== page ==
Friday, October 26, 2018

Great-tailed Grackle

I have carried this image of Great-tailed Grackles on my desktop for several months. I have been thinking of compiling a collection of bird photos taken through hotel windows. Quality always suffers when you take photos through windows. I took this photo in Fort Worth, Texas, last August. Topaz Labs recently came out with a new feature called AI Clear, which automatically cleans noise and sharpens photos. I ran this photo through Topaz Studio, which contains AI Clear. I think the result is remarkable. For more Great-tailed Grackle information, see my April 2012 blog post.

Wednesday, October 24, 2018

Eastern Bluebird

Not the best image of an Eastern Bluebird, this photograph does capture the intensity of the bird’s wings, rump, and tail. We found several bluebirds along a Northfield pond on 15 October 2018. The blue of bluebirds depends on light refraction, not on pigmentation. Air pockets and melanin in the feathers scatter blue light and absorb other wavelengths (

Tuesday, October 23, 2018

Great Blue Heron

I wonder if this Great Blue Heron we encountered on 15 October 2018 is the same individual we’ve seen on a Northfield pond all fall. Great Blue Herons are common North American birds. They survived both the millinery trade of the early 1900s and widespread habitat destruction. Vennesland and Butler (2011), however, warn that continued habitat loss, climate change, and increases in heron predator populations all present potential problems for the species’ survival.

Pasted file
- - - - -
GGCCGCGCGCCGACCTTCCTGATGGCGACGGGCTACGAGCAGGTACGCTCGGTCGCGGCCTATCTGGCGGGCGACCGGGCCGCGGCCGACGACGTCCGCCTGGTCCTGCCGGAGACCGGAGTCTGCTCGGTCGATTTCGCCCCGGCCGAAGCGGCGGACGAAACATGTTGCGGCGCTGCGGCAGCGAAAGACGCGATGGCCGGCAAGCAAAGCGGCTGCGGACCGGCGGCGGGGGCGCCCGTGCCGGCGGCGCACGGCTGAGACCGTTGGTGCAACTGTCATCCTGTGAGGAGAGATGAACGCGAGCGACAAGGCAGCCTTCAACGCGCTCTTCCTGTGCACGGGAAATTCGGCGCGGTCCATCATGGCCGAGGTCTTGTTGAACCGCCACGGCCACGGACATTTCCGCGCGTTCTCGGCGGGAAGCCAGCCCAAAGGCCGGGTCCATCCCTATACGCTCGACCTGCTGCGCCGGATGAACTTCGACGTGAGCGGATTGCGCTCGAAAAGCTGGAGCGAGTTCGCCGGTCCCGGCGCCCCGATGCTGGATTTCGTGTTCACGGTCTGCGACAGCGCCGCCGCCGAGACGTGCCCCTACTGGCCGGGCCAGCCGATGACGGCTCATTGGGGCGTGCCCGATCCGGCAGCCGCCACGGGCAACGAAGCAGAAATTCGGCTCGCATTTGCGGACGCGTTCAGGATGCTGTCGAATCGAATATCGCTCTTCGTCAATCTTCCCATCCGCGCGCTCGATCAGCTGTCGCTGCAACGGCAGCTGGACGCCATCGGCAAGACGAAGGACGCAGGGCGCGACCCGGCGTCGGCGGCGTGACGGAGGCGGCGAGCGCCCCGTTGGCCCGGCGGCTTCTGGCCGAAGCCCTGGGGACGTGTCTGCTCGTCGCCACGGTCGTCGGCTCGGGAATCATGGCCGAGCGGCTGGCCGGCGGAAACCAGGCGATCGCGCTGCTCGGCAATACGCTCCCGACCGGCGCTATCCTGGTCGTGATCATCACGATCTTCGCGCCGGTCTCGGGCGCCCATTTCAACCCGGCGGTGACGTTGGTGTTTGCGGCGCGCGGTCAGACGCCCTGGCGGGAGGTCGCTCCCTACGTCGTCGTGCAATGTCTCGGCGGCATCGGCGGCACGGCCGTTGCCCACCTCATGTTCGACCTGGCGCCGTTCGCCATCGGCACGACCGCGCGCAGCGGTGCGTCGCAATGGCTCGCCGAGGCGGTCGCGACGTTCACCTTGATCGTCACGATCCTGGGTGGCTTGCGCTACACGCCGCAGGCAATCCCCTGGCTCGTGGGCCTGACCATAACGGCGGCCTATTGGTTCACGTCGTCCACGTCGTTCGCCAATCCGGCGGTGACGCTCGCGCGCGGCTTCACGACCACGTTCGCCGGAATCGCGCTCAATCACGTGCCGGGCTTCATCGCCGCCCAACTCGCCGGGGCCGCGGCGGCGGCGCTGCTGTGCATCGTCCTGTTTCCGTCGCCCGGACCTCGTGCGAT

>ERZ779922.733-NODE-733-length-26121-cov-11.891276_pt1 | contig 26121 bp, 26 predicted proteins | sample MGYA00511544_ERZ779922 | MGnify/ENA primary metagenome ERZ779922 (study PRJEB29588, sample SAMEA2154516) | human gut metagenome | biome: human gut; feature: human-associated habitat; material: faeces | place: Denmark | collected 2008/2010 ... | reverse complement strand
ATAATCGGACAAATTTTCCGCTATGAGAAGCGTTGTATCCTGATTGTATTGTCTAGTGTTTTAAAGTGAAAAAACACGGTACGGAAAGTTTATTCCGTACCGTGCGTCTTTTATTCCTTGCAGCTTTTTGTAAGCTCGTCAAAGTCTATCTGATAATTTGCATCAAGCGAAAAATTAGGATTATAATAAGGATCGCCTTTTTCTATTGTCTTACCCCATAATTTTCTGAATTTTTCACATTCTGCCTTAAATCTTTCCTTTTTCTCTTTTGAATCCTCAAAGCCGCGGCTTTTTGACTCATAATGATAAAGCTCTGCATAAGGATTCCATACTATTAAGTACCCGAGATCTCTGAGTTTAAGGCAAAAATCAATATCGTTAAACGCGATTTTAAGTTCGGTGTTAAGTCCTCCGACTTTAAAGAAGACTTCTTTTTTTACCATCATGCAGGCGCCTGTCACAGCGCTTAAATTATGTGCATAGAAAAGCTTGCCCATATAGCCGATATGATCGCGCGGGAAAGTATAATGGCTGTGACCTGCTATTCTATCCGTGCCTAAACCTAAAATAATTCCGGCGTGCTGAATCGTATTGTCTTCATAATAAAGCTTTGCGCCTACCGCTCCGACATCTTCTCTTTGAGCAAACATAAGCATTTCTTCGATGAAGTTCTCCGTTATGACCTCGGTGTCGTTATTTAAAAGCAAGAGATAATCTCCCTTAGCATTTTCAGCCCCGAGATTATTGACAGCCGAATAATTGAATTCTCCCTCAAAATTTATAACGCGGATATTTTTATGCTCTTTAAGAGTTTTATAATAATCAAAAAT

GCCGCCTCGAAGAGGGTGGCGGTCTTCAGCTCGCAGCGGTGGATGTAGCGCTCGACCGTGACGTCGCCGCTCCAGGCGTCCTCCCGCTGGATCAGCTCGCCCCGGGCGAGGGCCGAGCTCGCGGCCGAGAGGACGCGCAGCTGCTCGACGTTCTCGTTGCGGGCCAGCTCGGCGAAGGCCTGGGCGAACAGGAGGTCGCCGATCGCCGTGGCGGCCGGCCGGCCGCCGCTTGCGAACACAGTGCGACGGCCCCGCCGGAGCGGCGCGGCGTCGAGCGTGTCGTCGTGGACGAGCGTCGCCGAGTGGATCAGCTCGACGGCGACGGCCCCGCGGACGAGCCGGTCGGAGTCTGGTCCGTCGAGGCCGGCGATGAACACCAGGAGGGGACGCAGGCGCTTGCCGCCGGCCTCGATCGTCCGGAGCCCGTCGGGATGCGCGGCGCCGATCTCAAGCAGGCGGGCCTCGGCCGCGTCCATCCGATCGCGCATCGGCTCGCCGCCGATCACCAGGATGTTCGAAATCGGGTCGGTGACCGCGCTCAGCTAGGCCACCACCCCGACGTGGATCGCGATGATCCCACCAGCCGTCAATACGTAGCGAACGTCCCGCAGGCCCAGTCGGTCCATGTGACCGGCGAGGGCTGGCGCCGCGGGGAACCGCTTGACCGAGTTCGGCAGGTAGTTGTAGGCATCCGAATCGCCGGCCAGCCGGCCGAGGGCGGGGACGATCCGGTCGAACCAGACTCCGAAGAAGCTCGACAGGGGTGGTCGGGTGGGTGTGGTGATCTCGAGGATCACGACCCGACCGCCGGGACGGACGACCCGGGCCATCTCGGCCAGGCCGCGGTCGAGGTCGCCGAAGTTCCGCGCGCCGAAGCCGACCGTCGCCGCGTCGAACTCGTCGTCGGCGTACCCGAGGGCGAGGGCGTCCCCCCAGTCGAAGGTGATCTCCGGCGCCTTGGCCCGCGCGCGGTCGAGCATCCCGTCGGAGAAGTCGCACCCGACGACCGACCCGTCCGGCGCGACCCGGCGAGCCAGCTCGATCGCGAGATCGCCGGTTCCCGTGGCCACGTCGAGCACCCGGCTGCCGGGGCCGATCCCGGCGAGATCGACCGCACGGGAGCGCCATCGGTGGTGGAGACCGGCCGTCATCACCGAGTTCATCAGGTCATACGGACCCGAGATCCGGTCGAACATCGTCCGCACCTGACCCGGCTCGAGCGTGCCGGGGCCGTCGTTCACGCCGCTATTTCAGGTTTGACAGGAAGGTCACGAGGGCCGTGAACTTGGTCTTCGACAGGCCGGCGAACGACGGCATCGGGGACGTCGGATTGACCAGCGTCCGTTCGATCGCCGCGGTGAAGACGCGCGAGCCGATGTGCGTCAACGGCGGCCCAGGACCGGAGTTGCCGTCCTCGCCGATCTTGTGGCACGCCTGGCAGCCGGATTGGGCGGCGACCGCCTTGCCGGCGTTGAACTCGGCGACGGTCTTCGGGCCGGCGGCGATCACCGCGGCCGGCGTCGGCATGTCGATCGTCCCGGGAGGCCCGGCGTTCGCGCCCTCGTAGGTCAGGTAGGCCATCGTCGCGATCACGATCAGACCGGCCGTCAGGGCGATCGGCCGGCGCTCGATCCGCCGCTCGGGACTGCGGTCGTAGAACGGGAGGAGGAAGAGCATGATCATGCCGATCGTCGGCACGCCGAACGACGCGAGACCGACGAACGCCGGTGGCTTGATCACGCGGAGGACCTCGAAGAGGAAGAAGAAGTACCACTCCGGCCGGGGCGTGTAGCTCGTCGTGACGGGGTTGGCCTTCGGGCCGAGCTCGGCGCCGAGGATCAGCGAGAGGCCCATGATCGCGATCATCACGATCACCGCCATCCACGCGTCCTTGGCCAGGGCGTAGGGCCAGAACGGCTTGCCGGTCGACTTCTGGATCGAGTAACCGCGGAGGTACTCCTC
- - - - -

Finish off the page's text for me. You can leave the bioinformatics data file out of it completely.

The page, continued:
Sunday, October 21, 2018

American Coot

Erika and I walked around a Northfield pond on 15 October 2018. We discovered a preening American Coot. You can clearly see the red bill knob typical of most North American coots—see my previous post. After the bird finished its feather maintenance, it flapped and stretched its wings.

Friday, October 19, 2018

Yellow-rumped Warbler

15 October 2018 found me birding in Crosby Farm Park in Ramsey County in St. Paul, Minnesota. This morning was chilly and windy. Several  Yellow-rumped Warblers fed on the ground along a lakeshore. Others searched for food—presumably lethargic or dead insects— on lily pads in the lake. The birds almost looked like they walked on water.

Wednesday, October 17, 2018

Cedar Waxwing

This Cedar Waxwing fed on Crab Apples at the University of Minnesota Landscpe Arboretum on 13 October 2018.  The somewhat streaked, ragged flank feathers indicate that this bird is immature, hatched this year. The extensively black chin is a sign that this bird is a male. Females are much less extensively black below the bill. This individual was in the company of a large flock of Cedar Waxwings plus a few American Robins.